Real World Evaluation: Working Under Budget, Time, Data and Political Constraints

Michael Bamberger and Jim Rugh

Created 11/23/2011



Reconstructing Baseline Conditions

Many evaluations do not begin until the project has been underway for some time or perhaps is even nearing completion. It is very common under these circumstances to find that no baseline data have been collected at the beginning of the project. This is most commonly the case for the comparison group, but it is also often true for the project group. The absence of baseline data is usually one of the most serious threats to validity, and therefore, RWE proposes a number of different ways to reconstruct baseline data. Some of these approaches, described in Table 8 (see also Chapter 5), include the following:

  • Using secondary data (see following section)
  • Using individual recall (respondents are asked to recall the situation of their family or community at around the time the project began)
  • Using PRA and other participatory techniques to reconstruct the history of the community and to assess the changes that have been produced by the project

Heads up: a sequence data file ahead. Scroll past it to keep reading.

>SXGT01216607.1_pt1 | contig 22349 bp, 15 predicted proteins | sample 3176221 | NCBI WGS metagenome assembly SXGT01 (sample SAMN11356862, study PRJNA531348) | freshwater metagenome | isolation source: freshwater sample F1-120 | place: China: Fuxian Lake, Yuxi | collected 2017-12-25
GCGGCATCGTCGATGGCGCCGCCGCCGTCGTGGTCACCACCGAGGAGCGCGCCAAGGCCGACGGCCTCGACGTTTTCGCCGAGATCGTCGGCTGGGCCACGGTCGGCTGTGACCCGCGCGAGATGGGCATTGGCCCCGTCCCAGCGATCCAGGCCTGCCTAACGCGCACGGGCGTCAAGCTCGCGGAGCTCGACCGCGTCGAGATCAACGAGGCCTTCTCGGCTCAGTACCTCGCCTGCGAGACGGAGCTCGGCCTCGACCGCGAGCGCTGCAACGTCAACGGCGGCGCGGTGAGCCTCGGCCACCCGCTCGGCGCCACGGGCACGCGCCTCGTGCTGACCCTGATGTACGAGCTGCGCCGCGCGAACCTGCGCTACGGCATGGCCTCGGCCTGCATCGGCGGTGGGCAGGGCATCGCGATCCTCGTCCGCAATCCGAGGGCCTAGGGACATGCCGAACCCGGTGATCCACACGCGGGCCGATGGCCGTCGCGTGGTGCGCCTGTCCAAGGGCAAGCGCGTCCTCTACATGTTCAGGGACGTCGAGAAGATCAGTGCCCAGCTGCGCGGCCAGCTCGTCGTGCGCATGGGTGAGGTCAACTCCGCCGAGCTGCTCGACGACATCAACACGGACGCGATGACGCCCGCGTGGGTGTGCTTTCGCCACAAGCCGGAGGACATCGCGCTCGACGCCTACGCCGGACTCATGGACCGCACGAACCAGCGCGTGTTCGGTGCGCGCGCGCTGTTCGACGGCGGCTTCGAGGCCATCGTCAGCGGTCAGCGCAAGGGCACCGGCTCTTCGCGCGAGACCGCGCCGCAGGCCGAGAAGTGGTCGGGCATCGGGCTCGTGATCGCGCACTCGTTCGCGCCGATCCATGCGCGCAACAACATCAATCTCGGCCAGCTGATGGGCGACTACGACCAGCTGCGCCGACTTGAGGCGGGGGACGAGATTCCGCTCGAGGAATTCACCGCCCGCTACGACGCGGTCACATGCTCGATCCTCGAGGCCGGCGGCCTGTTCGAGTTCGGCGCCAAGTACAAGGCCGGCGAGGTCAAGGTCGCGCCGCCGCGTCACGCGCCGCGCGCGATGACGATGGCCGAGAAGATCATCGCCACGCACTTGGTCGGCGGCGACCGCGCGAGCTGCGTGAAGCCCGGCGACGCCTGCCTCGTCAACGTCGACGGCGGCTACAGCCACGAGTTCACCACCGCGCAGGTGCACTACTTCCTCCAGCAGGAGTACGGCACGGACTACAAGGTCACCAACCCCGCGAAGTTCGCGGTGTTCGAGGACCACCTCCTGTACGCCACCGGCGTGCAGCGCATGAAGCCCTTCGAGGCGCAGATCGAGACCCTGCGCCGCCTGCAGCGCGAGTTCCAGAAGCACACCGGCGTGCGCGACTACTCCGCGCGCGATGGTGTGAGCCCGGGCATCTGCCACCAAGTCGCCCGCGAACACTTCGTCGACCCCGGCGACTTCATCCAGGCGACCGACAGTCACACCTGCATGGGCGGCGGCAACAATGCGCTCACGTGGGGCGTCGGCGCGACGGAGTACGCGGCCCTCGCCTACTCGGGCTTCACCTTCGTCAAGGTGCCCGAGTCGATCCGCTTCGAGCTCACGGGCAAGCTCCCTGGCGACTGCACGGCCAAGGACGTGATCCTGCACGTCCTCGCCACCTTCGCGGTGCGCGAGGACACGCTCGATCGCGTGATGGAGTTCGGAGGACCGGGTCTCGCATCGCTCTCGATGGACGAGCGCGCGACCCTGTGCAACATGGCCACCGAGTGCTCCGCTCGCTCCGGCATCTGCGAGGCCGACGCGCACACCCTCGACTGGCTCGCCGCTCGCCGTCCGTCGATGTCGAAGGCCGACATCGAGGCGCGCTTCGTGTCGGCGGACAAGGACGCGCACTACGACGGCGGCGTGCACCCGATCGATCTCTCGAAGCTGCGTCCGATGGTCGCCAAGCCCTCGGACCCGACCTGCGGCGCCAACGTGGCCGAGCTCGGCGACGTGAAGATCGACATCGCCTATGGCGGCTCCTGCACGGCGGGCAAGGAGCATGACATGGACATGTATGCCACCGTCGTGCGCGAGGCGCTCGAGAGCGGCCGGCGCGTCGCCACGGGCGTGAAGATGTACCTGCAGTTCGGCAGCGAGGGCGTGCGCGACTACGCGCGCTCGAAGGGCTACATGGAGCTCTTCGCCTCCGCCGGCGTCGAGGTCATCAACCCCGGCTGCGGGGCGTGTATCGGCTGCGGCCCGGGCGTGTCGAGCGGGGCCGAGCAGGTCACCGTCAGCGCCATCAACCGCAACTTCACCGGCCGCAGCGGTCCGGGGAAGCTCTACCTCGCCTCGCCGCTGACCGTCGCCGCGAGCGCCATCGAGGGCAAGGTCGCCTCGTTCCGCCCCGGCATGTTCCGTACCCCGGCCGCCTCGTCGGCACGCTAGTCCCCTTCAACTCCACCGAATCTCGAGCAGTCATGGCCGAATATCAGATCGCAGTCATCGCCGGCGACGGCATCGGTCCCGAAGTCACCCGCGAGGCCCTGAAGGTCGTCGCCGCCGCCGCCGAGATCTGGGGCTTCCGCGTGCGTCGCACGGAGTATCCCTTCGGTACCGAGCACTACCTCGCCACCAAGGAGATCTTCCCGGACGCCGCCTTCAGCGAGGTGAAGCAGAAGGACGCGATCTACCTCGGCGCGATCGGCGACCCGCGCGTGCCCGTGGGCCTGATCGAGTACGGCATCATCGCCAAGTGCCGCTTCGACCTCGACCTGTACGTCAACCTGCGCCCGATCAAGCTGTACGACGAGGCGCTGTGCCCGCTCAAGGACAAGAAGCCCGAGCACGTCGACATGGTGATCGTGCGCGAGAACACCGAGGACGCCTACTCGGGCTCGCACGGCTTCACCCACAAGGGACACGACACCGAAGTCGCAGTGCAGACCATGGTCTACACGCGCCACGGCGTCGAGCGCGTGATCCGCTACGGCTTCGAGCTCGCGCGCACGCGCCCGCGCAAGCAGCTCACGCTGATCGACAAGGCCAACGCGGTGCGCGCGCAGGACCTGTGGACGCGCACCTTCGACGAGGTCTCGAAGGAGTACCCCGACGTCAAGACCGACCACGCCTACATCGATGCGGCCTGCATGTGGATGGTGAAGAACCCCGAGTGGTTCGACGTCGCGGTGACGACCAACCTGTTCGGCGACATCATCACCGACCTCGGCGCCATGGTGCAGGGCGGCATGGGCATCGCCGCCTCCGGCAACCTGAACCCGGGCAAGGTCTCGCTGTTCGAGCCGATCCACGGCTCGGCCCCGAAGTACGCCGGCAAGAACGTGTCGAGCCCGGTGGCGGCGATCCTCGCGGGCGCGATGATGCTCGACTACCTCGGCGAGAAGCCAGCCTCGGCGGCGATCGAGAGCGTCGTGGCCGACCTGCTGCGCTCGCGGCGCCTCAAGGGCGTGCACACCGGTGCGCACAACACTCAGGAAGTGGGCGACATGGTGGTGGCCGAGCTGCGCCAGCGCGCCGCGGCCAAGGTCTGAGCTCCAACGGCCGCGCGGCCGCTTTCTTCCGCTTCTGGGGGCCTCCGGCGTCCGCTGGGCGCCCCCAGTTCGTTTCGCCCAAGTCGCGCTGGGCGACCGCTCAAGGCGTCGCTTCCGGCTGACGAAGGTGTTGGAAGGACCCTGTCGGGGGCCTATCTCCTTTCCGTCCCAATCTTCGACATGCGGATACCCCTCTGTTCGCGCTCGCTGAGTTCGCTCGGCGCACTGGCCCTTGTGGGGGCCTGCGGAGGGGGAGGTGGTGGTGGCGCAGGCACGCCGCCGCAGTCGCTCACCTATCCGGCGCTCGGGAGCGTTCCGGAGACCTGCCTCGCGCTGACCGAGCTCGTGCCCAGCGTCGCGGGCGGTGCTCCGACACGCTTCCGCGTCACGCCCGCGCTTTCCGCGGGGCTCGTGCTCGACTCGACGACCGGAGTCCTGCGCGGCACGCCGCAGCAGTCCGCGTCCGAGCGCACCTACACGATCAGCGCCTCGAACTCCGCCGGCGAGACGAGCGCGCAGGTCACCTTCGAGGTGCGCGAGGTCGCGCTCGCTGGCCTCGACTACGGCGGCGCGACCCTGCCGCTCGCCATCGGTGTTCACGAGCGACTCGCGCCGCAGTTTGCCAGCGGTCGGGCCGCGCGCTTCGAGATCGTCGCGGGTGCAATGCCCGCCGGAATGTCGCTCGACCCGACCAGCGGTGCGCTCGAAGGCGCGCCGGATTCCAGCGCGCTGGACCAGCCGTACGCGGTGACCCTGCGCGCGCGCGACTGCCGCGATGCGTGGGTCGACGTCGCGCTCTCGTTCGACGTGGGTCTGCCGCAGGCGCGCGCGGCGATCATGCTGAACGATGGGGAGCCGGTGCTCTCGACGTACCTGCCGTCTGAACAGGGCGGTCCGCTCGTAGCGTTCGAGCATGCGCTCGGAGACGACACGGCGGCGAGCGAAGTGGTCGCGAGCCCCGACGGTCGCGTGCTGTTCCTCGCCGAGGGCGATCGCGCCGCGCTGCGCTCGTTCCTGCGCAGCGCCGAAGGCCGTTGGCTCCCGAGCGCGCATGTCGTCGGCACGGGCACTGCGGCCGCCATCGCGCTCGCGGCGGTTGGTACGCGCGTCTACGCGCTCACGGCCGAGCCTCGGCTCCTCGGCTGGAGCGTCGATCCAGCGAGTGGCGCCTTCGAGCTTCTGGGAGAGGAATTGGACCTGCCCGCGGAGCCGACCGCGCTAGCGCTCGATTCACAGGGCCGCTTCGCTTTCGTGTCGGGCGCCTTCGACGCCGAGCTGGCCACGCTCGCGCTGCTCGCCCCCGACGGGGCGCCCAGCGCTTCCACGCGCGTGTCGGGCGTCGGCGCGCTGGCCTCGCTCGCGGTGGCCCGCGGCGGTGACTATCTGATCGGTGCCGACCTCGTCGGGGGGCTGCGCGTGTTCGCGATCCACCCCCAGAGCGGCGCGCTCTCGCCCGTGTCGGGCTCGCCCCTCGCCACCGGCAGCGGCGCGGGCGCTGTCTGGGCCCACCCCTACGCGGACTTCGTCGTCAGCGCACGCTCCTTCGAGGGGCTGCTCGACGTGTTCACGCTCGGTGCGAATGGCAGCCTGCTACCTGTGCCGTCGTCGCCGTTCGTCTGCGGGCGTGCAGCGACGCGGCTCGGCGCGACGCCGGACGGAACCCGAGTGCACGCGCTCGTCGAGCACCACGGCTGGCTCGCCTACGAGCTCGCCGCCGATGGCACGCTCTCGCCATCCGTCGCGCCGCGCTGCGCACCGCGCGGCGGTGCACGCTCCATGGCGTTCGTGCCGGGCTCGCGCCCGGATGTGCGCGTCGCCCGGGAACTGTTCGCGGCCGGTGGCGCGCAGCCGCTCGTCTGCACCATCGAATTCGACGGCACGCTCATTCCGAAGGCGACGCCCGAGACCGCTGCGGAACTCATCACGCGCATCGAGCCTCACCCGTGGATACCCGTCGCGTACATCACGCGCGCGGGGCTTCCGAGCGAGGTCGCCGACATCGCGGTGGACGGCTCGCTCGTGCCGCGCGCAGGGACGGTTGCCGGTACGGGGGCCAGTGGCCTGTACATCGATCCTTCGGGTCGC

• Interviews with key informants, preferably persons who know the target community, as well as other communities, and therefore have a perspective on relative changes occurring over time

Although all these methods provide potentially valuable information, there are significant threats to validity inherent in any recall method. These result from lack of precise memory, the tendency to confuse the precise time period (so that events that took place earlier may be reported as having occurred since the project began or vice versa), and in some cases, deliberate distortion. Consequently, it is important to treat all recall data with caution and to always use mixed-method approaches to triangulate independent estimates of the reported information from different sources.

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